Imara Jones: Hey fam, it’s me, Imara Jones. Welcome to the TransLash Podcast, a show where we tell Trans stories to save Trans lives. We all know that on this show we talk a lot about the joys and challenges of navigating the world in Trans bodies, but we know that not all bodies are treated the same nor valued historically in the United States. So, what does it look like to survive and thrive as a fat and Trans person of color? Well, today we’re diving into that, into this underappreciated intersection of identities. First, I’ll talk with theorists and storyteller, Da’Shaun L. Harrison, about the history and politics of anti-fatness and anti-blackness and transphobia.
Da’Shaun: Trans kids are punished for the idea of wanting to be bodies that feel affirming to them, but fat kids are punished in different ways for being bodies that we cannot see as deserving of being affirmed.
Imara: Next, I’m joined by artist and plus size model, Miss Mojo, who shares her experience finding love for her body through womanhood.
Miss Mojo: My fatness literally is desired. It’s desired. You know, Kelis says her milkshake brings all the boys to the yard. Well, I know what she’s talking about.
Imara: But before we get to these incredible conversations, let’s start out as always, with some Trans joy.
Today I wanted to highlight someone who is the true embodiment of fat and Trans joy. Jordan Underwood is a non-binary model, multidisciplinary artist and activist based in Brooklyn, but they’re not modeling for places like Planned Parenthood and Refinery 29. Jordan is unapologetically tearing down fat phobic stereotypes for their 3 million TikTok followers. They’ve also been chronicling their experience being diagnosed with Lymphedema in their lump legs YouTube series. Here’s Jordan to tell us more about the importance of plus size, visibility and fat liberation.
Jordan Underwood: Fat Trans joy is like the intersection of accepting my body and accepting my gender as one and the same. And I find joy in my body. I find joy in accepting that fat cis men have boobs. And so I can also have boobs and like that’s okay, you know? I do feel comfortable claiming my body as a Trans one, as a masculine one, regardless of whether I’m wearing a bikini to the pool. Like I can have big boobies and wear a bikini, and that’s still masculine because I’m a masculine person wearing that outfit.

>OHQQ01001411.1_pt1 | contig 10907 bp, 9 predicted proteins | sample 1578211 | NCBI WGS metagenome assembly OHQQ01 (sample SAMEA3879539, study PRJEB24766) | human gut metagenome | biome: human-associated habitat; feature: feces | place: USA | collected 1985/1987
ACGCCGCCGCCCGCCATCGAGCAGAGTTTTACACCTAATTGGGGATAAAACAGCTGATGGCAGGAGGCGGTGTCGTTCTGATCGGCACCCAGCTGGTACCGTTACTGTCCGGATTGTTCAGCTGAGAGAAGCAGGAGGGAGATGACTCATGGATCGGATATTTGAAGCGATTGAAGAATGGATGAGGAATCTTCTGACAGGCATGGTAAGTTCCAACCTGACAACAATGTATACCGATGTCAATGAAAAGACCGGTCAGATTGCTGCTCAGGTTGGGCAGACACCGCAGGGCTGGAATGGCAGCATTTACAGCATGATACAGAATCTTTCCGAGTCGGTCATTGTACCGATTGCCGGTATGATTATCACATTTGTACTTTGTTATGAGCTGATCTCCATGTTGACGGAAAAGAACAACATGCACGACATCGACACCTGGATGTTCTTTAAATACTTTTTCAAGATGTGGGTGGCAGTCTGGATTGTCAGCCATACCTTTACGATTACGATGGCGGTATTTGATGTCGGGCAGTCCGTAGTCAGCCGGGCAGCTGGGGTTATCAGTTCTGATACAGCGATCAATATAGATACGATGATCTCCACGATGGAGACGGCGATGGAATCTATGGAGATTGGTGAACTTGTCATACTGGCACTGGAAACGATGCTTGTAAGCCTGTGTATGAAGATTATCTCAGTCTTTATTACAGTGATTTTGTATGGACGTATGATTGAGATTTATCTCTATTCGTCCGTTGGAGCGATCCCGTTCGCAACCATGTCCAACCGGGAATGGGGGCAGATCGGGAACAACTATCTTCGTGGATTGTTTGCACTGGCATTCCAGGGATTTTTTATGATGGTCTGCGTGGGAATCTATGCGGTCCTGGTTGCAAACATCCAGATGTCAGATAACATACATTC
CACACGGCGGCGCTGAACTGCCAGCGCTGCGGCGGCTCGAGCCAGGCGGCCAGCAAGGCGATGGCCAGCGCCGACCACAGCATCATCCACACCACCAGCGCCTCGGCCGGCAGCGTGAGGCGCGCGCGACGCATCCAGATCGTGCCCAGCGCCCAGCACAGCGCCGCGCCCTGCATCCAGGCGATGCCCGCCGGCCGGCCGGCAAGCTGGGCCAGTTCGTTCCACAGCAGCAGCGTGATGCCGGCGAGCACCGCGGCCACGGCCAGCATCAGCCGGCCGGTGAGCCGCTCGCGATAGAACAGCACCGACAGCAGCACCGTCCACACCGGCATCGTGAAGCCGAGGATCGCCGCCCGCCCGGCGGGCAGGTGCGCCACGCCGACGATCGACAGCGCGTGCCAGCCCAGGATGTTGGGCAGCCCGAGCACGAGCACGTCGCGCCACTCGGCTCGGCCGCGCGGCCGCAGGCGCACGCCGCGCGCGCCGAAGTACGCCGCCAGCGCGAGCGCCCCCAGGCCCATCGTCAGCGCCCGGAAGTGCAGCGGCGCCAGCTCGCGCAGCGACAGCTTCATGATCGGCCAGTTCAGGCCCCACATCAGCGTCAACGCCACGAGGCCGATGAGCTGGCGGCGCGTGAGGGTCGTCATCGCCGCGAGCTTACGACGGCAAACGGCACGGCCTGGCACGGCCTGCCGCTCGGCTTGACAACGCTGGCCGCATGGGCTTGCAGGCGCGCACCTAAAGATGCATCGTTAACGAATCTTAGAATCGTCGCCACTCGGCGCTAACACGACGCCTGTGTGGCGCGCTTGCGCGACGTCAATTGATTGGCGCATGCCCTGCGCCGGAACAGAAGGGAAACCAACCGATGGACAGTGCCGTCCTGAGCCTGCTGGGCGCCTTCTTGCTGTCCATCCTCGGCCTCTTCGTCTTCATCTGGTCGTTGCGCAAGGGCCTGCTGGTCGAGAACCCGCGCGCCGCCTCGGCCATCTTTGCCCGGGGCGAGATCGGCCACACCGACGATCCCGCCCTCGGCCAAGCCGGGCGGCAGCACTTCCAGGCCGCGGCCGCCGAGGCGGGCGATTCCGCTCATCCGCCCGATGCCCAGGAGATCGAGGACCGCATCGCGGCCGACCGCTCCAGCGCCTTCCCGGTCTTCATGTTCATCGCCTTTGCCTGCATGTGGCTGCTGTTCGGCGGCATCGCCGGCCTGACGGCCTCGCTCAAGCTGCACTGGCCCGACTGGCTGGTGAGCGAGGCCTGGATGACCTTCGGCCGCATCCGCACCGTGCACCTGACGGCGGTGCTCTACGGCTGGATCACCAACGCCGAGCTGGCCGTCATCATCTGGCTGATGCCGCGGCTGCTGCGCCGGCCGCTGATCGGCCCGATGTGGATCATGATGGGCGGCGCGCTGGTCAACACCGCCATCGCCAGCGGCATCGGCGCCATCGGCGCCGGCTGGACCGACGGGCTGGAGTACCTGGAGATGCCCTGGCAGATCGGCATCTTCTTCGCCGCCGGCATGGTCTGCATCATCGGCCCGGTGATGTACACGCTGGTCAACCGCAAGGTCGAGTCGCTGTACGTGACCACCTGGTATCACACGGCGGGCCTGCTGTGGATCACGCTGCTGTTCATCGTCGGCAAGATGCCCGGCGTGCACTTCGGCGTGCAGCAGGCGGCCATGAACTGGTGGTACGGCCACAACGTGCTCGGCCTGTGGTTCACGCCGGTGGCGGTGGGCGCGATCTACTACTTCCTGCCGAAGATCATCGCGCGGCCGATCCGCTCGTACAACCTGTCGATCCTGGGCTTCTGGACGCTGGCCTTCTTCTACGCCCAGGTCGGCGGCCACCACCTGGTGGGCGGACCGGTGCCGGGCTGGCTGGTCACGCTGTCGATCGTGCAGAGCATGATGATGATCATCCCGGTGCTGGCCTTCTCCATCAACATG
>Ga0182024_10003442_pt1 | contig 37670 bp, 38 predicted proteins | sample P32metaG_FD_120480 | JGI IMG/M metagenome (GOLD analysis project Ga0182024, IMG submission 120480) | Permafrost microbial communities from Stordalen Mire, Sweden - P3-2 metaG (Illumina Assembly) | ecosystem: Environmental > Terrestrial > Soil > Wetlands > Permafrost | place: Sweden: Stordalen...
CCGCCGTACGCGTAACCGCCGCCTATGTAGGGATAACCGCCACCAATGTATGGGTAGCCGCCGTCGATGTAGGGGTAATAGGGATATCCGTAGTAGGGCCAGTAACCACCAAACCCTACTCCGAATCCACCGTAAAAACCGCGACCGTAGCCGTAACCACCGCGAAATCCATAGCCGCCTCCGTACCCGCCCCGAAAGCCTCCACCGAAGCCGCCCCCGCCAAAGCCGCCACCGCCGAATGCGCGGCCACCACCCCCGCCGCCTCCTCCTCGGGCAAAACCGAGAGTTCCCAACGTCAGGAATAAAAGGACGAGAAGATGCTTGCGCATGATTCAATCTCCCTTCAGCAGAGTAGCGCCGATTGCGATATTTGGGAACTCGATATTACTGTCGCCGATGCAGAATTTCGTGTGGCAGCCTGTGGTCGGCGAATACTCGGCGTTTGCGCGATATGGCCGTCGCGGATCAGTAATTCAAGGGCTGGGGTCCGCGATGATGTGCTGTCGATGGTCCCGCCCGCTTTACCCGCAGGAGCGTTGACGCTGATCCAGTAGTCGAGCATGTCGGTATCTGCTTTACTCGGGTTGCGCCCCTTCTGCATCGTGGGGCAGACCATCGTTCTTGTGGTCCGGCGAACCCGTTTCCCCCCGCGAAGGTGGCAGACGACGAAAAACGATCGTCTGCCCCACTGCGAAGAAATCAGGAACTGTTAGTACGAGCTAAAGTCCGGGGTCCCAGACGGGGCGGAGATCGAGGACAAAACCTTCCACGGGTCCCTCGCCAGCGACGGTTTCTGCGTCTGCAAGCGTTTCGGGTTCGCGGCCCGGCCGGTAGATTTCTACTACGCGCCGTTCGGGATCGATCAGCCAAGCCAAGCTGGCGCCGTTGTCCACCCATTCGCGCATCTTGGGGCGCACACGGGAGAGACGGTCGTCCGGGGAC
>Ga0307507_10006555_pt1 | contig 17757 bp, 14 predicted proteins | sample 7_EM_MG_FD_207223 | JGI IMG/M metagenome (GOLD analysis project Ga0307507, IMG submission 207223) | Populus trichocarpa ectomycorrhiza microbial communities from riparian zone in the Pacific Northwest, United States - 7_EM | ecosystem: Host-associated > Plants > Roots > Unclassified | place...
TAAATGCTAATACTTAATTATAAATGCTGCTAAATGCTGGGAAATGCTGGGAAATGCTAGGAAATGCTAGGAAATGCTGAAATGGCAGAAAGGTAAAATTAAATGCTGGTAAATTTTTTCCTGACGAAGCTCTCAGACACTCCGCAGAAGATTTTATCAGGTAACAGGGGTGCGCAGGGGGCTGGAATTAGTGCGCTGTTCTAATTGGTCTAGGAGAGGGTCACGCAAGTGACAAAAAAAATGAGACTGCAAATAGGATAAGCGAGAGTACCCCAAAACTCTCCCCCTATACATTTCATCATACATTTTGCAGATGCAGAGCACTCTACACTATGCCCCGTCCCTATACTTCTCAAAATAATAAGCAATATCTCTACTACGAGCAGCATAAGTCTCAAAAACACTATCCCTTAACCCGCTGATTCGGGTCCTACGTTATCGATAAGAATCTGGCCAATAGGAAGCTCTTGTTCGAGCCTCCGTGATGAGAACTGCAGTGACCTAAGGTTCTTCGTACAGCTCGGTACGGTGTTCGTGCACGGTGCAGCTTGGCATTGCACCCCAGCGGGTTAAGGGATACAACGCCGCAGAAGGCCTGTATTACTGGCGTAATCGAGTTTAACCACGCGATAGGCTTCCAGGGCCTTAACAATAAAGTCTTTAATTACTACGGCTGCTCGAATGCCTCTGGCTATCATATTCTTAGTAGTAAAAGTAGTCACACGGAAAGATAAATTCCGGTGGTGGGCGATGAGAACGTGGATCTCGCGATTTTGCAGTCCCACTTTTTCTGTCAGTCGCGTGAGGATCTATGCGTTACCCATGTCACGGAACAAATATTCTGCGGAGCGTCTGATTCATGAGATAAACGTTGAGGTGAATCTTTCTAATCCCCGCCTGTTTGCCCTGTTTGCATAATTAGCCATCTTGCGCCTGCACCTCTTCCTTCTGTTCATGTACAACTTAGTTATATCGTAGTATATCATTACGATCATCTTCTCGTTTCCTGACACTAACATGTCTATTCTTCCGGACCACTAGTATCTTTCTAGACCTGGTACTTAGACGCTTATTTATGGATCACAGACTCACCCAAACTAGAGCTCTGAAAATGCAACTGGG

Imara: Jordan, you are Trans joy.
I am so excited to talk with theorists and storyteller. Da’Shaun L. Harrison. Da’Shaun is a whip smart writer and lecturer working at the intersection of blackness, fatness, and gender. They first rose to national acclaim with release of their debut title, Belly of the Beast, the Politics of Anti-Fat and Anti-Blackness back in 2021. Since publishing their first piece while experiencing homelessness, Da’Shaun’s writing has appeared in online publications like Philadelphia Print and Them. They’ve also been featured in outlets like the New York Times, Teen Vogue, and Buzzfeed. Da’Shaun currently serves as the editor at large at Scalawag Magazine, and as the co-host of the podcast, Unsolicited: Fatties Talk Back. Da’Shaun’s distinctions include a 2022 Lambda Literary Award and transgender nonfiction for Belly of the Beast, and Project Heals Inspire Award as well. They’ve also been selected as a Forbes 30 under 30 media honoree. Da’Shaun, thank you so much for joining me.
Da’Shaun: Thank you for having me. I’m very excited to be here and, um, just really looking forward to this conversation with you.